The time-tested Canadian art of apology
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Jan 30, 2013  |  Vote 0    0

The time-tested Canadian art of apology

St. Marys Journal Argus

St. Marys Journal Argus editorial

Many in the non-blood-doping public can, perhaps, sympathize with the difficult months and years ahead for disgraced cyclist Lance Armstrong: Replacing the income he has lost in sponsorships; explaining to his children that, despite the fact they spent the last three grade levels adamantly defending their father to classmates, he did, indeed, used banned substances; facing the hard-working volunteers of his charity organization.

But most of the public, it appears, is finding it difficult to accept Armstrong’s highly-orchestrated Oprah Winfrey Network apology as 100 per cent genuine. Through his highly ego-driven nature he did, after all, leave many emotional scars in his wake.

The apology, it seems, is a difficult art form to perfect.

Mitch Miyagawa is someone who knows all about apologies. His father is Japanese-Canadian and was sent to an internment camp during the Second World War. His mother’s second marriage is to a Chinese-Canadian man whose grandfather paid a head tax for his son to enter Canada. And his father’s second marriage is to a survivor of the aboriginal residential school system. Miyagawa, from the Yukon, claims to be the product of the most-apologized-to family in Canada. And he has written an essay and created a documentary film – entitled “A Sorry State,” which received its world broadcast premiere on Jan. 9 on TVO – inspired by his thoughts about apologies.

In a recent interview with the Toronto Star, Miyagawa commented that “apologies are crazy because we do them all the time. We’re always getting an apology or saying one, for conflicts in our families, relationships or workplaces. Yet we never really think about how to do them well.”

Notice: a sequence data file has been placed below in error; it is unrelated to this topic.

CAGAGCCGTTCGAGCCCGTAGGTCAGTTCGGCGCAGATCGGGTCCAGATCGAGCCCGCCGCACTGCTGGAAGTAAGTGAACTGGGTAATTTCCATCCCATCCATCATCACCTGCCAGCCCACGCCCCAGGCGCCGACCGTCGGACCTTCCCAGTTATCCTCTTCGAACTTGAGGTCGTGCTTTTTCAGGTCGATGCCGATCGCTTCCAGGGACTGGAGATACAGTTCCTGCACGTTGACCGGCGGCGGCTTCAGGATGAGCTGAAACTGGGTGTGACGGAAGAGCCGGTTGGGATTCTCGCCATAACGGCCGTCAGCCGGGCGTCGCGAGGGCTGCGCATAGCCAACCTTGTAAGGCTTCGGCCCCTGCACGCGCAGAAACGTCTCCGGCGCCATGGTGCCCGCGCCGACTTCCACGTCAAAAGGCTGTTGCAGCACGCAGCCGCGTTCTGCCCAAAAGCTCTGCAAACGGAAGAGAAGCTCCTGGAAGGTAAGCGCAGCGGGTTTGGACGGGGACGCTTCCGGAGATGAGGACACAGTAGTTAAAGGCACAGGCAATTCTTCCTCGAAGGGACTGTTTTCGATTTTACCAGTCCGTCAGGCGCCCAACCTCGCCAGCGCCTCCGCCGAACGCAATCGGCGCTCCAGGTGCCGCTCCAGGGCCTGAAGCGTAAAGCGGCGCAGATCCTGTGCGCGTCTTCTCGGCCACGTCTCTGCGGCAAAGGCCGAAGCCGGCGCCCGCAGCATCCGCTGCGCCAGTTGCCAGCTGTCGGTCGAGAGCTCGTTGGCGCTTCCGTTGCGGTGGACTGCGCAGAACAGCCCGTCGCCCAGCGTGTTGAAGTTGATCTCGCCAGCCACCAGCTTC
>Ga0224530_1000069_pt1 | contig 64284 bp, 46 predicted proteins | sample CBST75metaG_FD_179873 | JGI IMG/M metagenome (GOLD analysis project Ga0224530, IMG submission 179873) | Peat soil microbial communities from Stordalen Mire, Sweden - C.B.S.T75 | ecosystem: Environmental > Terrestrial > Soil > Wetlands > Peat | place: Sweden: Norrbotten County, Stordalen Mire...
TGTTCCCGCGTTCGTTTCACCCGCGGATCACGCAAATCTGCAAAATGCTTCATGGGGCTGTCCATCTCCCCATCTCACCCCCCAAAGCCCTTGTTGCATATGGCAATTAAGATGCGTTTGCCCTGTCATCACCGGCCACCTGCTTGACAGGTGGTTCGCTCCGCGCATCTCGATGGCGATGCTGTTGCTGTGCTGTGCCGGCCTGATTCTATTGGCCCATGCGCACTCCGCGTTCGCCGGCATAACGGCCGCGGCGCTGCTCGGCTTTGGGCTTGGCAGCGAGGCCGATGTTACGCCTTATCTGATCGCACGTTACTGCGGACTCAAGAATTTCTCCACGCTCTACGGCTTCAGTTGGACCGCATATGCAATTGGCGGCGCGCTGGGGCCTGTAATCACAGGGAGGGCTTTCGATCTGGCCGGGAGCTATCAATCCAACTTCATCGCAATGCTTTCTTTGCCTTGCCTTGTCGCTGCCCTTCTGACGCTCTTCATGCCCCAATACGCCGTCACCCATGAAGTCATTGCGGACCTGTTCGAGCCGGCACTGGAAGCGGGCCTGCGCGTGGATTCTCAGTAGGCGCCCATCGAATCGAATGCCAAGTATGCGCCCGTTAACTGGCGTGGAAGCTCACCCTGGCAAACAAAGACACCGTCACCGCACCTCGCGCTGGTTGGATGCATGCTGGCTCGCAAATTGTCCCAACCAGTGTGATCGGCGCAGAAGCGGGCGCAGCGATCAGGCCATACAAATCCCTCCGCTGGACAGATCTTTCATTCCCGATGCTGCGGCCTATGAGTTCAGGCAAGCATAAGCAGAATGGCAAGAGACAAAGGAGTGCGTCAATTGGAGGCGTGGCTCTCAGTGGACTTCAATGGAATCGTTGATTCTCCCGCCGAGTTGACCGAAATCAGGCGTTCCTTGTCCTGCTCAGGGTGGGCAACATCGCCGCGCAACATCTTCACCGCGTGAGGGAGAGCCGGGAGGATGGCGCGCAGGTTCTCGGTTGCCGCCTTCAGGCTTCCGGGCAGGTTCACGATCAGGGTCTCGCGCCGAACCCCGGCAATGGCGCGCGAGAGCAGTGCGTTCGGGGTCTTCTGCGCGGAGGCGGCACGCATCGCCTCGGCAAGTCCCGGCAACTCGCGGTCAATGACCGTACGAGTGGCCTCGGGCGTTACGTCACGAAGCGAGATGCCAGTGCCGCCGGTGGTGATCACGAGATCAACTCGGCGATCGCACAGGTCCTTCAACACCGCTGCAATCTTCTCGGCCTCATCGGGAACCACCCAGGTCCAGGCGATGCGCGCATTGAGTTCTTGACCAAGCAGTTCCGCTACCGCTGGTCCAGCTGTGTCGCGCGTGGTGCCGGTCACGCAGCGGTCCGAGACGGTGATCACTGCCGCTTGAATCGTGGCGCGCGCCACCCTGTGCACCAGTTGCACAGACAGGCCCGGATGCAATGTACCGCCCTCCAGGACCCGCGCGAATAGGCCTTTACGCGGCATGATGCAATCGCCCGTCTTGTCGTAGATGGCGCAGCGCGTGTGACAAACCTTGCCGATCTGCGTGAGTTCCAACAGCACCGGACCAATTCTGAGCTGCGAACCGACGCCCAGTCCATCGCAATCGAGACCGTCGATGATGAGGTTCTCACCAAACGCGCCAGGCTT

Did the institutional apologies experienced by Miyagawa’s family have their intended outcomes?

Obviously, that’s a personal issue. But, as the drama of the Idle No More movement unfolds, led by calls for Aboriginal land claim resolutions and the elimination of third world living conditions on Canada’s reserves, it’s clear that Prime Minister Stephen Harper’s historic apology to Native Canadians for the disturbing legacy of the residential school system did not serve to miraculously make things right.

No one ever thought the apology would have such wide-ranging impact. But many people probably hoped it could signal an improvement of relations between Native Canadians and established governments.

Perhaps some of Miyagawa’s other comments in the Toronto Star provide insight into why that doesn’t seem to have happened.

“Meaningful apologies are really about a promise to the future, about actually changing,” the filmmaker offered. “It’s about the start of something new rather than closing up the past. It’s also about acknowledging a story. That has to happen for the apology to be meaningful.”

Was Lance Armstrong’s goal last week simply to “close the past?” If so, maybe that’s part of the reason why his apology seemed less than sincere.

Likewise, if the Canadian government hopes simply to close the past by asking Native Canadians to move into an era beyond historic land claims, it’s a dangerous path to tread. There must be some level of acknowledgement that, historically, many Aboriginal bands have been cheated by the Land Claim process.

Idle No More is watching. And, as disparate as the movement’s membership and leadership seems to be, it would be unwise to inspire additional anger in its ranks.

(S.S.)

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